“One of the dinner guests, on hearing this, said to him, ‘Blessed is anyone who will eat bread in the kingdom of God!’ Then Jesus said to him, ‘Someone gave a great dinner and invited many. At the time for the dinner he sent his slave to say to those who had been invited, “Come; for everything is ready now.” But they all alike began to make excuses. The first said to him, “I have bought a piece of land, and I must go out and see it; please accept my apologies.” Another said, “I have bought five yoke of oxen, and I am going to try them out; please accept my apologies.” Another said, “I have just been married, and therefore I cannot come.” So the slave returned and reported this to his master. Then the owner of the house became angry and said to his slave, “Go out at once into the streets and lanes of the town and bring in the poor, the crippled, the blind, and the lame.” And the slave said, “Sir, what you ordered has been done, and there is still room.” Then the master said to the slave, “Go out into the roads and lanes, and compel people to come in, so that my house may be filled. For I tell you, none of those who were invited will taste my dinner.”’
In this gospel lesson appointed for today, Jesus tells a parable, which is remarkable. Now the word “parable” literally means “that which is tossed alongside,” which implies a comparison, or an analogy, or an elaboration, or an illustration. A parable is not like an NPR news account from first-century Jerusalem about what happened one fall day with Jesus and a crowd of bystanders who didn’t show up to a wedding feast. A parable is not to be taken literally; it’s to be taken truthfully. Jesus is full of parables, especially true in the Gospel according to Luke. Jesus’ parables are varied. Some of his parables are proverbs, some of them are bywords, or allegories, or riddles, or figures of speech. Some of his parables are stories drawn from everyday life. All of Jesus’ parables are used to make a point. The point always has both a timely and timeless quality, which is why they’ve been remembered down through the centuries. I say this about Jesus’ parables as an aside, but it’s an important thing to remember as we read the Scriptures. Don’t look for literalism, not normally. (If you do, you’ll probably miss the point.) Rather, look for the truth as you read the Scriptures.
I began by saying the parable Jesus tells in today’s gospel lesson is remarkable, remarkable because that’s always the point of a parable. Parables are worthy of being noticed nd then applied to life. What do we see and hear in this particular parable about the wedding feast? For one, the parable is reflective of a first-century wedding custom. Invitations were extended to family and friends in advance of a wedding. An RSVP was hardly needed because social norms presumed that people will show up. So the wedding happens and then, following the custom of the day, the host would welcome all in attendance to now join in a festive celebration. And in the case of this parable which Jesus tells, here comes the excuses, what we’ve just heard. One person cannot stay longer because there’s a real estate transaction under way and they have to get home; one person cannot stay because there’s livestock to be tended to; one person cannot stay because they themselves have just been married, and presumably there’s a honeymoon awaiting. These are actually not lame excuses. These excuses given were actually honorable and respected reasons to decline staying on following a wedding… not just for quick taste of wedding cake but probably for days of festive celebrating. These folks originally invited cannot stay on for days. And then, as goes Jesus’ parable, the wedding host extends his invitation to other people to fill up the empty places. So far there’s nothing shocking about this parable. It reflects the social etiquette of first-century Palestine, which actually parallels what oftentimes happens here in our own culture. If you are anticipating a festive celebration and you end up having some open places because some of your original invitees cannot come or cannot stay, you, too, probably think about who else could be invited who would enjoy the celebration. This is what happens here at the monastery, and it is probably also true for you in your own homes.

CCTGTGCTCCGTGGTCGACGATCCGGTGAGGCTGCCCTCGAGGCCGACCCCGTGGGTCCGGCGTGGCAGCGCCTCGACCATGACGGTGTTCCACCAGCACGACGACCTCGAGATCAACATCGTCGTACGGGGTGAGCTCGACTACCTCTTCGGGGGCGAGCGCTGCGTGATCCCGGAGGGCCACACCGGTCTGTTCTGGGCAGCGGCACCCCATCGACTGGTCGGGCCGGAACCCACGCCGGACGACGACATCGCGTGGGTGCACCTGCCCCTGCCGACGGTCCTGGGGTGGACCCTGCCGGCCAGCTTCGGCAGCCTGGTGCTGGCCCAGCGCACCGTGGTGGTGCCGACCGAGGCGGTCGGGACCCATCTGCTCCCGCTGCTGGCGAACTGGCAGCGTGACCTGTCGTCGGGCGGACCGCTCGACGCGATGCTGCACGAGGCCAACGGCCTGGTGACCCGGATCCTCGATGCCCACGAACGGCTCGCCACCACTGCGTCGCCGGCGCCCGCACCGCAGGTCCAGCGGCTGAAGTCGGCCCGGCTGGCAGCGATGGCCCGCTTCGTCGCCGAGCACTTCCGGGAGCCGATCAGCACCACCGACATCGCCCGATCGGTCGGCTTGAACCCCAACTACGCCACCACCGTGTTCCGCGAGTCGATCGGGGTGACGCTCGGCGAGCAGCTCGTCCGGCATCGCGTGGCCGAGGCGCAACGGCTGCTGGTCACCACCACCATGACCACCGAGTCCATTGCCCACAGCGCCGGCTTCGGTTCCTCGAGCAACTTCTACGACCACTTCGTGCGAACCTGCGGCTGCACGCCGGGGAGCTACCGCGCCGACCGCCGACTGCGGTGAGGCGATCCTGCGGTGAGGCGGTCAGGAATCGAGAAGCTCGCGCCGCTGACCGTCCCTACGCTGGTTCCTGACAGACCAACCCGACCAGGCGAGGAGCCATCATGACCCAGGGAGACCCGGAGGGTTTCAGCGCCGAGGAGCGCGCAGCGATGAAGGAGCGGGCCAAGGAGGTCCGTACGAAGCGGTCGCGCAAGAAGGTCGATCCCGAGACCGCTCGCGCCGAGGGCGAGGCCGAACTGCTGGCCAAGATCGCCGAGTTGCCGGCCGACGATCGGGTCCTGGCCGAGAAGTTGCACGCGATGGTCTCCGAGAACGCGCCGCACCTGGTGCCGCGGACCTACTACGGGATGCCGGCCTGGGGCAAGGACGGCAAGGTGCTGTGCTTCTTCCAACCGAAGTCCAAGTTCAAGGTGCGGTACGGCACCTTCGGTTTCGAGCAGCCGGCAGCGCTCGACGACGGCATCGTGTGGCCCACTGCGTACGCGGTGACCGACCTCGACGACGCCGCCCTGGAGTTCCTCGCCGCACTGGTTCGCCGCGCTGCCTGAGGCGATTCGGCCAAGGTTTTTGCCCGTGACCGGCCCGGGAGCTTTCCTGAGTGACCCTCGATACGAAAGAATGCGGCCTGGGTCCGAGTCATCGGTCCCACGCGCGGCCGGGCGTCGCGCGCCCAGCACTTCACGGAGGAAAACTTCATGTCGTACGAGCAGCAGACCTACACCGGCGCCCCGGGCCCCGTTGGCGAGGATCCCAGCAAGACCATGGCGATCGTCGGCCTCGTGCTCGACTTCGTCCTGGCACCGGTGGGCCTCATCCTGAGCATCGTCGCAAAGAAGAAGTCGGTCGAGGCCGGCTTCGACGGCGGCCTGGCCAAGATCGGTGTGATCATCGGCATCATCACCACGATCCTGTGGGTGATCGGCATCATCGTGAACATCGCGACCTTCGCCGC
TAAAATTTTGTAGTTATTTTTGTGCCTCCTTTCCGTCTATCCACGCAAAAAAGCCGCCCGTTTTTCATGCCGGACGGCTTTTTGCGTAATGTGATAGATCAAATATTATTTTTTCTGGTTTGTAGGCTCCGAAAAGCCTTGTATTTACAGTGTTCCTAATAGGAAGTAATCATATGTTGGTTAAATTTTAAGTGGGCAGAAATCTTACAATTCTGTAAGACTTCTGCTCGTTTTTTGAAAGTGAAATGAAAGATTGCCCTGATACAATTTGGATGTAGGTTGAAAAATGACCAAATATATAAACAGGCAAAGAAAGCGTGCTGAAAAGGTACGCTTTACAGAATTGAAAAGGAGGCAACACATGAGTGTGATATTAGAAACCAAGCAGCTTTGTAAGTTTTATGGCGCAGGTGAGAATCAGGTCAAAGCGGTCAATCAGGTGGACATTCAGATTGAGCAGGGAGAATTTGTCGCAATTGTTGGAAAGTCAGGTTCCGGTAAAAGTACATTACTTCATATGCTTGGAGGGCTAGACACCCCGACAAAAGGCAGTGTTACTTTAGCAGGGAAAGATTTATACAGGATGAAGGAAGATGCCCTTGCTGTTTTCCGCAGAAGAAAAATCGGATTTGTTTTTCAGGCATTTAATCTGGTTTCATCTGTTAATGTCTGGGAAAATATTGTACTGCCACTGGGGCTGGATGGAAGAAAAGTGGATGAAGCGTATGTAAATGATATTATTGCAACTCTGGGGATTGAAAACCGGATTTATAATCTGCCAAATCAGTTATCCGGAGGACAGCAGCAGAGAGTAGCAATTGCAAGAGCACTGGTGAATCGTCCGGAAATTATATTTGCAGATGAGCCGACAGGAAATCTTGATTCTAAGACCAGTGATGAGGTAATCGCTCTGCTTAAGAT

But this is where Jesus’ parable takes a turn, which is, undoubtedly, why this otherwise-unremarkable parable has been remembered down through the centuries. Rather than filling in the open places with other people from the same social circles, which is normal, Jesus casts a very wide net. And this is what is remarkable. The host in Jesus’ parable now turns to the streets of the city, compelling the poor, the maimed, the lame, and the blind to come the banquet celebration.i This isn’t simply “extending” an invitation, because that would not have worked. These new people are “compelled” to come, because they could hardly believe their ears. That’s because the people whom the host is now inviting were likely branded as “impure” people, people with whom the good and righteous folk at a wedding feast would not otherwise associate. I say “impure” because of the prevailing theology in those days that bad things happen to bad people. Poor people were poor because they got what they deserved. And because they were poor they could not make sacrifice for atonement because they could not afford the buy a spotless lamb or even a turtledove (if for no other reason than that they were probably near starvation themselves). Poor people “lived in sin” because they couldn’t afford the sacrificial cost of atonement. Poor people didn’t have money to see a doctor and so they stayed sick, didn’t have money to buy festive clothes and so they were likely disheveled, probably dirty, clearly not the folks who would be welcomed into a pure and proper social circle. But that’s Jesus’ shocking point. Everyone is welcome.